• Therapy unit (pump) that creates suction
  • Canister or layer that collects fluid
  • Sterile plastic tubing that delivers the suction
  • A special foam dressing that is placed over the wound
  • A sticky film or protective layer (clear waterproof drape) that covers the dressing

See the user manual for help using your system. Check the device often and make sure that:

  • The pump is on
  • The foam dressing has collapsed
  • No air leaks from the drape or tubing
  • The battery is charged

Wound vac machine alarms

The therapy unit will sound a beep or an alarm if a problem occurs. Most alarms are due to one of the following reasons:

  • Pump is not active or is off
  • Low battery (always take power cord with you)
  • Leak, loss of suction, or blockage
  • Full canister that needs changing

Changing the canister and dressing

The care team will usually change a full canister at the clinic. They may teach you how to remove and replace the canister if needed. You may also learn how to repair leaks in the drape.

The dressing and tubing should be changed at least once a week (or more often, depending on the wound). Follow your care team’s directions. They may suggest medicine and other ways to manage pain during dressing changes.

When to call your care team

Let your care team know if your child's pain or discomfort increases or if there are signs of infection, such as:

  • Increased redness
  • Swelling
  • Fever

Call your doctor if you notice any of the following:

  • The fluid in the canister looks different in color or consistency
  • Bleeding increases
  • Pain, redness, or odor increase
  • The wound vac system is off for more than 2 hours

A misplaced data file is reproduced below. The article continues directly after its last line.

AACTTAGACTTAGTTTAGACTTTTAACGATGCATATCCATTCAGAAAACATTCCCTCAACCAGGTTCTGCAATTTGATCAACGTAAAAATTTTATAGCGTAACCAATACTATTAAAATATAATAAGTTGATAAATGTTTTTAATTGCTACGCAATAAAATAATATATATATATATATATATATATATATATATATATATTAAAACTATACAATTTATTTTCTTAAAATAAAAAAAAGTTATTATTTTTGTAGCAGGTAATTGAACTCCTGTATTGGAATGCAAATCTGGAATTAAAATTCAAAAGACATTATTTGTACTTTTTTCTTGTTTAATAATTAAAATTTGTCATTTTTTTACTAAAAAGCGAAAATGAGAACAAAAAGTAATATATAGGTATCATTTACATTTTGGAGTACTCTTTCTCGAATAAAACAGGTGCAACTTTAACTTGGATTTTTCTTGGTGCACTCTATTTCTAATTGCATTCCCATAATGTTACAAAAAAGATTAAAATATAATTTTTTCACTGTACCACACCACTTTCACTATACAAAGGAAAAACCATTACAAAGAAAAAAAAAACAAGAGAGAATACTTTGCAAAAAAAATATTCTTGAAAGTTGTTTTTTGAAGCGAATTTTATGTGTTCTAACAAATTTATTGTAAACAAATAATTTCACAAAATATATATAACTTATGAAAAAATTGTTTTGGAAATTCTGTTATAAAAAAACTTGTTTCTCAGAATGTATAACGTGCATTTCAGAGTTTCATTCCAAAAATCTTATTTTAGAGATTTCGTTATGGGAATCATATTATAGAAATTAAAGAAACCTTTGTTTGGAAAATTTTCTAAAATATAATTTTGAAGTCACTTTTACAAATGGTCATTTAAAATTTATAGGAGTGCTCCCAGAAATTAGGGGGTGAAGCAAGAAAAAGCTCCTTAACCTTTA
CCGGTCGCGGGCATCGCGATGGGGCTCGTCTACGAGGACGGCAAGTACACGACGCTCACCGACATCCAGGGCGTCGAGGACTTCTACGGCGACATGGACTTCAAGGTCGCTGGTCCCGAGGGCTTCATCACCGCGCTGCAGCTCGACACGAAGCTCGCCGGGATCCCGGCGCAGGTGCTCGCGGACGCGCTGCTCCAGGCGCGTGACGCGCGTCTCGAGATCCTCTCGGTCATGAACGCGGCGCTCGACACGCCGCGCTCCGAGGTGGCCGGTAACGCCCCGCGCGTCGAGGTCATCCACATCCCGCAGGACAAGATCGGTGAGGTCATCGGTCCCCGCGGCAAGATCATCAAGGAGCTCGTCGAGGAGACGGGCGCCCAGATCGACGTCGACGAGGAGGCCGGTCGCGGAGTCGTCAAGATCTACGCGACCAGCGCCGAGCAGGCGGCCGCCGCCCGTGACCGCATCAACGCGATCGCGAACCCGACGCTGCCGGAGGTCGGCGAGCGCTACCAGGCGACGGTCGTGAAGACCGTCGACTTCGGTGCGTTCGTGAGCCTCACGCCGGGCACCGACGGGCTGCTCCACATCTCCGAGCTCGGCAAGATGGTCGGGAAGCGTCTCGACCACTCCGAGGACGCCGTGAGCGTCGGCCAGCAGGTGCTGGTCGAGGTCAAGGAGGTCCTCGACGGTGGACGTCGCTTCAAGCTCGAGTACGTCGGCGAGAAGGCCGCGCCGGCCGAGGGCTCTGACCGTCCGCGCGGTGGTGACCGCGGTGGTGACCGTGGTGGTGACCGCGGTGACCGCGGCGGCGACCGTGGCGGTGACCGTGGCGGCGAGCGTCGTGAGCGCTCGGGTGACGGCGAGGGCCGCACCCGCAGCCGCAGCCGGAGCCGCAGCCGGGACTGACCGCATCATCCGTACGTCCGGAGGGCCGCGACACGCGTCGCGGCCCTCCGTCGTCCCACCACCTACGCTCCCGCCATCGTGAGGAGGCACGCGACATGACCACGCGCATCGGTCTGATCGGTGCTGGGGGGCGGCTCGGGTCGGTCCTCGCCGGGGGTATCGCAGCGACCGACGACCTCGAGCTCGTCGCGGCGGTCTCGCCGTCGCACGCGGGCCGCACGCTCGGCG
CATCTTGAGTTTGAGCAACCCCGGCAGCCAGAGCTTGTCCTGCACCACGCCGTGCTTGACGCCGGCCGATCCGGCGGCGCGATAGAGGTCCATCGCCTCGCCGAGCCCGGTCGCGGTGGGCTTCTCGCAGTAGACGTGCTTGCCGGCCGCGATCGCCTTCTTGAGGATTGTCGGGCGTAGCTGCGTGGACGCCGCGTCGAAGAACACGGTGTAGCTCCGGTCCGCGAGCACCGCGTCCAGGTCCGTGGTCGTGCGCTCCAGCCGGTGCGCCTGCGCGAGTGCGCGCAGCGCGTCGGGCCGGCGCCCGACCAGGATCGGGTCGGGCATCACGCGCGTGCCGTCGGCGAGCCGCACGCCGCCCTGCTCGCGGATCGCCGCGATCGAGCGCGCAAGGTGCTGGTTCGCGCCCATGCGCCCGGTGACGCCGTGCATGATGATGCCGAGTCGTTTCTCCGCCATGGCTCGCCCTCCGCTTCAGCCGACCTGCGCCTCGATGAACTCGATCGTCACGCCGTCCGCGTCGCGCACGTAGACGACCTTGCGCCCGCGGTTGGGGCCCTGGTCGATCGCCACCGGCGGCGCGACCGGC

• A skin rash and a lot of itching

Questions to ask your care team

  • Why does my child need wound vac therapy?
  • How long will my child need to use wound vac therapy?
  • How can my child shower during wound vac therapy?
  • How can I manage any pain that happens due to dressing changes?
  • Who should I call if my child has side effects such as bleeding or infection due to wound vac therapy?

Key points about wound vac therapy

  • Wound vac therapy, also known as vacuum-assisted closure or negative pressure wound therapy, is a treatment to help wounds heal.
  • A caregiver places a dressing over the wound and applies suction with a wound vac machine.
  • Your child might feel stretching or pulling, but this therapy does not cause added pain for most patients. Any discomfort is usually like other wound-care procedures.
  • If using an at-home wound vac machine, your care team will teach you how to use and care for the machine. Always follow your care team's instructions for wound care.
  • Contact your care team if you notice signs of infection, redness, bleeding, increase in pain, changes in the canister fluid, or problems with the machine that you can't fix.

Find more information on wound vac therapy and wound care

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Reviewed: May 2023